The best way to dry laundry in winter

How do you dry when the weather turns grim?

17july winter laundry hero default

At my place in winter, the sun apologetically creeps over the hills for just a few hours a day – if it appears at all. My outdoor clothes line remains folded and unloved for most of the colder months. But clothes washing waits for no one. So how am I to dry my washing over winter without filling my home with moisture or over-stretching my power bill?

I needed data. So I put together a 3kg trial load of towels, t-shirts, socks, jeans and synthetic sportswear. I gathered scales, a power meter and a sensor that records temperature and humidity.

After being washed in my front-loader and spun at 1100rpm, my trial load weighed 4.4kg. That’s 1.4L of water I needed to remove. I tried 4 methods:

1. Outdoor line-drying

My preferred option, but is it viable during winter? I chose a mostly sunny day, with temperature creeping up to 12°C and a very light breeze. The clothes line was loaded at 9.30am and brought in at 3.30pm, until the sun had gone for the day. For my efforts I got a damp load of washing: only 43% of the water had evaporated. But at least none of that moisture went into my home and it didn’t cost me a cent.

2. Indoor on a clothes airer

Wet load carefully positioned on my clothes airer to maximise airflow: check. Room capturing the best of the winter sun: check. Reasonably sunny winter day: check. I gave it the best chance, and drying inside still came up short. Just 31% of water was removed from 9.30am to 3.30pm, and all of that (400ml) went into my home. The relative humidity of the room rose 6% and the temperature dropped by a degree. At least it didn’t cost anything.

3. Clothes dryer

Biting the bullet and sucking up the cost, the third trial load went straight into my clothes dryer. I have a vented model, with sensor drying, that sends the moisture-laden air outside. In a little over an hour, the machine chimes signalled a dry load. The dryer had removed 99% of the water, with none adding to the dampness inside my home. My load was soft and warm. However, it came at a price. The power meter showed 1.9kWh of electricity used, about 50¢ worth.

4. Indoor with dehumidifier

I set up the load on my clothes airer exactly as in trial 2 on a similar, mostly sunny, day. This time a Consumer Recommended Mitsubishi Oasis MJ-E22VX-A1-W was stationed next to the airer with its vent set to blast straight at the wet load. I’d set the dehumidifier to “laundry mode”, where it runs full bore until turned off. I left the room – it was noisy in there – only returning a couple of hours later to turn the clothes airer around. Five hours after turning it on, I had dry clothes. The Oasis collected 1.3L of water. The net effect was a 12% reduction in room humidity (some moisture likely escaped through my draughty windows) and a temperature rise of almost 3°C. However, there was a sting in the tail: energy use. The dehumidifier running for 5 hours used 1.8kWh of power: about the same 50¢ cost as running my clothes dryer for an hour.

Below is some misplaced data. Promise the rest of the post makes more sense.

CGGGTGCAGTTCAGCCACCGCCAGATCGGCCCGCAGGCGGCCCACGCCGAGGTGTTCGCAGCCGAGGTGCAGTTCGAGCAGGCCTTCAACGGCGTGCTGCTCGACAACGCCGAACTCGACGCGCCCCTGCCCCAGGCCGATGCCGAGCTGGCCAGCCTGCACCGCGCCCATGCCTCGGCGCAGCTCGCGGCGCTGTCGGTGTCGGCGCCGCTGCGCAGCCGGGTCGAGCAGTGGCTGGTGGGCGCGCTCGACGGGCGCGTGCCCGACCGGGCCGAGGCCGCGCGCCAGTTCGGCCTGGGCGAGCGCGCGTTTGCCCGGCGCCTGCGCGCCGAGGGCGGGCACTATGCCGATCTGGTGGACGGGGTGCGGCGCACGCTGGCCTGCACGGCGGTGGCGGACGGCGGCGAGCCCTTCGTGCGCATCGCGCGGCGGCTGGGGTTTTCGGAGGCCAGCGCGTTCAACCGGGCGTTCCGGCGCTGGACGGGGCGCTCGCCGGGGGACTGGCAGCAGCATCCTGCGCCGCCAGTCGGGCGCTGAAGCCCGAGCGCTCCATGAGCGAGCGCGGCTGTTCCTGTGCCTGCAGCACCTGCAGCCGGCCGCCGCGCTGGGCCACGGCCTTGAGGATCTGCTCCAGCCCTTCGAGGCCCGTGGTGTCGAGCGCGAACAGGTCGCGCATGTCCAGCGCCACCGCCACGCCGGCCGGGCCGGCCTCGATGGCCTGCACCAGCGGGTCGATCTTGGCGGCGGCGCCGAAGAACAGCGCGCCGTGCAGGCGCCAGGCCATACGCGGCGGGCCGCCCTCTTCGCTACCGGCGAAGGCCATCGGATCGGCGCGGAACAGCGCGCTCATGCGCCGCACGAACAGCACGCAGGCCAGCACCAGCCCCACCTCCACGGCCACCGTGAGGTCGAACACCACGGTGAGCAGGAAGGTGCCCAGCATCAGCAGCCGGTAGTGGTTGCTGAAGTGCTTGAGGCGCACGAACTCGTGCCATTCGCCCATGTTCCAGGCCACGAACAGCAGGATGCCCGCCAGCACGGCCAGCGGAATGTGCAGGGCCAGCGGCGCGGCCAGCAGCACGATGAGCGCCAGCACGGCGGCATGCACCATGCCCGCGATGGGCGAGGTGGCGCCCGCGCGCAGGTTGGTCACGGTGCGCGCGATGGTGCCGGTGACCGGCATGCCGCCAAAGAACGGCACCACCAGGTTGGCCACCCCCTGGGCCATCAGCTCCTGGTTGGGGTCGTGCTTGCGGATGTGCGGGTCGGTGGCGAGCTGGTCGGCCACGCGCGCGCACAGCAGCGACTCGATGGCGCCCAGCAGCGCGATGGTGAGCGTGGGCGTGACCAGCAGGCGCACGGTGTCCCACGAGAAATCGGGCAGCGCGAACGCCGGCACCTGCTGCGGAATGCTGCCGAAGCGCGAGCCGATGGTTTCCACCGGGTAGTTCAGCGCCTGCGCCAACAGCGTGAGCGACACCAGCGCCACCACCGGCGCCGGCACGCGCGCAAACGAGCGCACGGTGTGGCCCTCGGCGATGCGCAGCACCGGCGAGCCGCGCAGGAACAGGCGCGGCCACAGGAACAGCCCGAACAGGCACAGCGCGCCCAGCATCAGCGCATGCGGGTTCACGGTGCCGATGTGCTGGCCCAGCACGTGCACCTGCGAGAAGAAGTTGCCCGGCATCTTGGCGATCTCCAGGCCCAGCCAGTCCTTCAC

What did I learn?

My trial was specific to my home, so it’s unlikely you’ll get these exact results. However, I can point to 3 findings you might find useful:

  • If you have a clothes dryer – use it. It costs less per load than you think.
  • If you can, hang your clothes outside. While they might not dry completely, it’ll save time in the dryer.
  • If you dry inside, use a dehumidifier.

Member comments

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Mary B.
26 Jul 2017
Drying Clothes

This was a very helpful test! Now I will not feel guilty using our clothes dryer.

Robyn G.
26 Jul 2017
Cost of running a dryer

I'm a little confused. Here you say cost of a dryer is 50c but in your cost of running appliances article the cost of a dryer is 86c - $1.06. Which is correct?

Previous member
26 Jul 2017
Re: Cost of running a dryer

Hi Robyn,

Our running cost calculation (86¢ for a 3.5kg load) is based on a typical dryer. It accounts for the average energy use of dryers we’ve tested over the years and errs on the cautious side so we don’t mislead with an underestimated cost.

The 50¢ figure came from my particular dryer and a smaller 3kg load, with electricity use measured at the wall socket. It’s correct for that particular situation and useful for the comparison with the dehumidifier energy use, but won’t necessarily be typical for different dryers and different load sizes.

Paul - Consumer NZ Head of Testing

Diana Dixon D.
22 Jul 2017

I am an avid believer in using a dryer but first pick a day when there is some wind, hang on line (spun at 1200 in washing machine) and then take in before temperature drops. The difference from fully wet to nearly dry is huge. Obviously the wind reduces the weight of water. Then finish off in my sensor dryer by putting in similar weight clothes in a not quite full dryer and it takes about 30 minutes to dry a load. If there is one thing that worries me, it is children being put into damp clothes. I'm South Auckland rural if that makes a difference.